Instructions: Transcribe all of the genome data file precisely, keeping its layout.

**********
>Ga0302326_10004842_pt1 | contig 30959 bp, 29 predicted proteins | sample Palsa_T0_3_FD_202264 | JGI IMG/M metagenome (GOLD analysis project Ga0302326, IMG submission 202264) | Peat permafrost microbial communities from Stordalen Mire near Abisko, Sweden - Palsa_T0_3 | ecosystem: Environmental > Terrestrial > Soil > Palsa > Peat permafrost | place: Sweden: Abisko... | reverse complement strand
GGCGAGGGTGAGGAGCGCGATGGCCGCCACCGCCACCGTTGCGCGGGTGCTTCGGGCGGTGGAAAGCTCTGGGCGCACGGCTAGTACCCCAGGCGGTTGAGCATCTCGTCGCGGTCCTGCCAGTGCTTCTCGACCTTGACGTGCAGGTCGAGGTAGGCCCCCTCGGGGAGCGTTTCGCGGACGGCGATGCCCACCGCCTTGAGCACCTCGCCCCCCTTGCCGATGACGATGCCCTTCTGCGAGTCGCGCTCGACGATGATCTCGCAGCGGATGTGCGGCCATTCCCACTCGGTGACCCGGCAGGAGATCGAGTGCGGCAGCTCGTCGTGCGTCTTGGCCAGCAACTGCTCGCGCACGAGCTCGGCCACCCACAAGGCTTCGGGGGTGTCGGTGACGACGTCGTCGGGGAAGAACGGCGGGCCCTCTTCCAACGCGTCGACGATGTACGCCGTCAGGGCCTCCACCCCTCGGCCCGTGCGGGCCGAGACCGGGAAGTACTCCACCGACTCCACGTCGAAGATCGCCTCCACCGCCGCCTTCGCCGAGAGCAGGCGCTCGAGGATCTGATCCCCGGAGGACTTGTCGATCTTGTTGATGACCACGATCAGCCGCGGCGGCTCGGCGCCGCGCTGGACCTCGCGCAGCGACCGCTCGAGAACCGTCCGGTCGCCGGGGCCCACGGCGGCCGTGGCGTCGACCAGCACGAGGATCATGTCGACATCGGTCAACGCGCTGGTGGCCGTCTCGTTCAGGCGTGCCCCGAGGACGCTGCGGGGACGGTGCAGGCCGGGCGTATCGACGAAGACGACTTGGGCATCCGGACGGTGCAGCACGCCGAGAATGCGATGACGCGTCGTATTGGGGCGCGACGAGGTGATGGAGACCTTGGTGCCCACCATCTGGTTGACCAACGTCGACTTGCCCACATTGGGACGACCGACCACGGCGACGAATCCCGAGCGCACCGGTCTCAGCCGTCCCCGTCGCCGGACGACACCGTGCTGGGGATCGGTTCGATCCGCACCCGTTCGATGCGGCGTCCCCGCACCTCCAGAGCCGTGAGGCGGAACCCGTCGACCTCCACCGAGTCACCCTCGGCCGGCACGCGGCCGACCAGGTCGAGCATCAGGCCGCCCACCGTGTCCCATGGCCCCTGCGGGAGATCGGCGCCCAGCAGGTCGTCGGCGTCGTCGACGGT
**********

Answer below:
>Ga0302326_10004842_pt1 | contig 30959 bp, 29 predicted proteins | sample Palsa_T0_3_FD_202264 | JGI IMG/M metagenome (GOLD analysis project Ga0302326, IMG submission 202264) | Peat permafrost microbial communities from Stordalen Mire near Abisko, Sweden - Palsa_T0_3 | ecosystem: Environmental > Terrestrial > Soil > Palsa > Peat permafrost | place: Sweden: Abisko... | reverse complement strand
GGCGAGGGTGAGGAGCGCGATGGCCGCCACCGCCACCGTTGCGCGGGTGCTTCGGGCGGTGGAAAGCTCTGGGCGCACGGCTAGTACCCCAGGCGGTTGAGCATCTCGTCGCGGTCCTGCCAGTGCTTCTCGACCTTGACGTGCAGGTCGAGGTAGGCCCCCTCGGGGAGCGTTTCGCGGACGGCGATGCCCACCGCCTTGAGCACCTCGCCCCCCTTGCCGATGACGATGCCCTTCTGCGAGTCGCGCTCGACGATGATCTCGCAGCGGATGTGCGGCCATTCCCACTCGGTGACCCGGCAGGAGATCGAGTGCGGCAGCTCGTCGTGCGTCTTGGCCAGCAACTGCTCGCGCACGAGCTCGGCCACCCACAAGGCTTCGGGGGTGTCGGTGACGACGTCGTCGGGGAAGAACGGCGGGCCCTCTTCCAACGCGTCGACGATGTACGCCGTCAGGGCCTCCACCCCTCGGCCCGTGCGGGCCGAGACCGGGAAGTACTCCACCGACTCCACGTCGAAGATCGCCTCCACCGCCGCCTTCGCCGAGAGCAGGCGCTCGAGGATCTGATCCCCGGAGGACTTGTCGATCTTGTTGATGACCACGATCAGCCGCGGCGGCTCGGCGCCGCGCTGGACCTCGCGCAGCGACCGCTCGAGAACCGTCCGGTCGCCGGGGCCCACGGCGGCCGTGGCGTCGACCAGCACGAGGATCATGTCGACATCGGTCAACGCGCTGGTGGCCGTCTCGTTCAGGCGTGCCCCGAGGACGCTGCGGGGACGGTGCAGGCCGGGCGTATCGACGAAGACGACTTGGGCATCCGGACGGTGCAGCACGCCGAGAATGCGATGACGCGTCGTATTGGGGCGCGACGAGGTGATGGAGACCTTGGTGCCCACCATCTGGTTGACCAACGTCGACTTGCCCACATTGGGACGACCGACCACGGCGACGAATCCCGAGCGCACCGGTCTCAGCCGTCCCCGTCGCCGGACGACACCGTGCTGGGGATCGGTTCGATCCGCACCCGTTCGATGCGGCGTCCCCGCACCTCCAGAGCCGTGAGGCGGAACCCGTCGACCTCCACCGAGTCACCCTCGGCCGGCACGCGGCCGACCAGGTCGAGCATCAGGCCGCCCACCGTGTCCCATGGCCCCTGCGGGAGATCGGCGCCCAGCAGGTCGTCGGCGTCGTCGACGGT